With millions of people in need of help, there have been several campaigns in the city to help the people of the Philippines. This week, Lane has joined in on the cause.

The Balikbayan Project, supported by the Filipino Club and Tri- Music Honors Society, sets up donations to send over seas. The name of the project is a play off of Balikbayan boxes (boxes Filipinos send back home filled with goods that are hard to come across in the Philippines).

Starting 11/20, the Balikbayan Project is collecting canned goods, batteries, and sealed medical supplies. All donations will be shipped out to the Philippians to help people in need.

In conjunction with this drive, the Tri-M Music Honors Society put on the benefit concert: LT Rhythms for the Philippines on Thursday 11/21.  Along with performances by the Tri-M members, local Lane band Miss Demeanor  put on a live performance as part of the event. The entrance fee was $5 or two canned goods.


The Importance of BOINC


Recently while perusing Reddit, I came across a computer program that is truly the coolest thing ever. An open source program that utilizes your idle computer time to help scientific research. This project is called BOINC.

This project, run by University of California–Berkeley is a platform for research projects to come online and find volunteers to donate their idle computers to help process data.  The original version was the SETI Project (a project that searches for radio signals in space to search for extra terrestrial life) that is still in operation today, and something you can still donate your time to.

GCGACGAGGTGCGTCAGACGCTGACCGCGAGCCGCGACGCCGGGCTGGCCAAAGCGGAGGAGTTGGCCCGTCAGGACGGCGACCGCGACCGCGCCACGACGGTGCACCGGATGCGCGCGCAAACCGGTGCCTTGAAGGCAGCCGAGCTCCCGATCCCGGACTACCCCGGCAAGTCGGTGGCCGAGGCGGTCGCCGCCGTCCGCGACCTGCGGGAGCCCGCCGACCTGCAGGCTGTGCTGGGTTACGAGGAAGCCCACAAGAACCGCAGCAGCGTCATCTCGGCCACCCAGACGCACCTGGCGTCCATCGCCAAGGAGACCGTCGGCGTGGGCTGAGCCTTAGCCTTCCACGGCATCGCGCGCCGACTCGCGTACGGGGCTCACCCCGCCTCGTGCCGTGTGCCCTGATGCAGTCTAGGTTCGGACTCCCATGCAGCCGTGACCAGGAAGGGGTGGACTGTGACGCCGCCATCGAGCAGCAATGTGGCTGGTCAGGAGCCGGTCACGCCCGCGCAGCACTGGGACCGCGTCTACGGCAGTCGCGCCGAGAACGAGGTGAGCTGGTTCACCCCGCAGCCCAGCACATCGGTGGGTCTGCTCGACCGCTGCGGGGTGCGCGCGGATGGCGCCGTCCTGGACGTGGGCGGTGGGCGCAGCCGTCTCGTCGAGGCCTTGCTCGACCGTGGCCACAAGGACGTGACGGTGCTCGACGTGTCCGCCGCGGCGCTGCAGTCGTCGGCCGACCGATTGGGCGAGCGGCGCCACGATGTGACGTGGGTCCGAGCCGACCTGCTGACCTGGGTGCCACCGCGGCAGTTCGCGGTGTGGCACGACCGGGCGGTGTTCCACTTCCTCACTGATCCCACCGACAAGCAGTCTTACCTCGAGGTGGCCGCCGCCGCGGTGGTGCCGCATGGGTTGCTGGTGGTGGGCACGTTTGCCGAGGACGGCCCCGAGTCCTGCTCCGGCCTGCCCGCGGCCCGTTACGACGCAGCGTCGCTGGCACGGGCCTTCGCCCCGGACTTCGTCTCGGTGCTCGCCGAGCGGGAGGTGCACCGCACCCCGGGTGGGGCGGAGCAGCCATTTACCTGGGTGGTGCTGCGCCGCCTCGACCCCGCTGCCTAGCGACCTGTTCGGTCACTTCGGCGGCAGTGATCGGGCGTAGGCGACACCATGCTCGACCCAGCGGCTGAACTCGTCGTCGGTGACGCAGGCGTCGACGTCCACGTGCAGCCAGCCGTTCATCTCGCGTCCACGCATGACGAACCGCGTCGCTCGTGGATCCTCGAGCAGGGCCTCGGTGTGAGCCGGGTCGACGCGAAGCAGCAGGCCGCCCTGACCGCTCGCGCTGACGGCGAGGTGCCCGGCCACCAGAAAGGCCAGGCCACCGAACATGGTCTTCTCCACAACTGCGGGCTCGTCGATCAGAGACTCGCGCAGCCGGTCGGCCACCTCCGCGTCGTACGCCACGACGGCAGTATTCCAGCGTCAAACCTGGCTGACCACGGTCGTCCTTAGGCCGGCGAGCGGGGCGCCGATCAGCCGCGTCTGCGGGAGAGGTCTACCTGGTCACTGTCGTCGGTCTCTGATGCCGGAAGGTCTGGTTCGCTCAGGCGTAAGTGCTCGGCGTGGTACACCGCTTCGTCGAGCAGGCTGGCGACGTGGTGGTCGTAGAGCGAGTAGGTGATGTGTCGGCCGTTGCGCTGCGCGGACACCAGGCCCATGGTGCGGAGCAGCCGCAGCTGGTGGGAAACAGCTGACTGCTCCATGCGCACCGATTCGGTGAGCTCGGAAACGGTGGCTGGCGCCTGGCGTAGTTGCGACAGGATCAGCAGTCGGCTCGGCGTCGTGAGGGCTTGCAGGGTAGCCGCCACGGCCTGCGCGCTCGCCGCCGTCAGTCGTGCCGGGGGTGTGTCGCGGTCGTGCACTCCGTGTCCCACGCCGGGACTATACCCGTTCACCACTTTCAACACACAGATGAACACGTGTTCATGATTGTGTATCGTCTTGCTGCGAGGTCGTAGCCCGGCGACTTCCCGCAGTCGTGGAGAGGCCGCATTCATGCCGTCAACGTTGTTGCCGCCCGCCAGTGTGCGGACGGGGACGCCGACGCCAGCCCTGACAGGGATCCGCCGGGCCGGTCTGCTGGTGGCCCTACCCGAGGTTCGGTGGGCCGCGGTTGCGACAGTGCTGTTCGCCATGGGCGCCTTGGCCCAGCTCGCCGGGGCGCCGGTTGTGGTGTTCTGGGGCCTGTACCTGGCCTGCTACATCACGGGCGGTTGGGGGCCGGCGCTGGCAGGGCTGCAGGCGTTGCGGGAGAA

Private research companies, scientist, and universities, all use the program to find people to support their work. There are currently around 50 projects to choose from. Projects in every field of science you can think of.

How the program works is, you choose the program(s) you want to support, download the BOINC software, and watch your computer help the scientific community.  It runs like this:

  1. Your PC gets a set of tasks from the project’s scheduling server. The tasks depend on your PC: for example, the server won’t give it tasks that requires more RAM than you have. Projects can support several applications, and the server may send you tasks from any of them.
  2. Your PC downloads executable and input files from the project’s data server. If the project releases new versions of its applications, the executable files are downloaded automatically to your PC.
  3. Your PC runs the application programs, producing output files.
  4. Your PC uploads the output files to the data server.
  5. Later your PC reports the completed tasks to the scheduling server, and gets new tasks.

This cycle goes for as long as you run the program.

It can be used on Windows, Mac OS, Linux, even Android smart phones.

Because of the importance of helping the scientific continuity, and just the general cool factor, I think Lane should install the program of the school computers.

There are several hundred Macs and PCs throughout the school. Many are only used for a couple of periods. With this much computing power, think about ll the help we could be for these programs. It would be so cool if one of Lane’s computers found extraterrestrial life with Cosmology@home or helped prevent Malaria with MalariaControl.

Granted, The programs use the CPU/GPU of a computer and therefor can use some electricity. But, the computers are always on, and are always plugged in. These computers are constantly using electricity.

Its free, safe, and effective. The real question is, why are we not already doing this?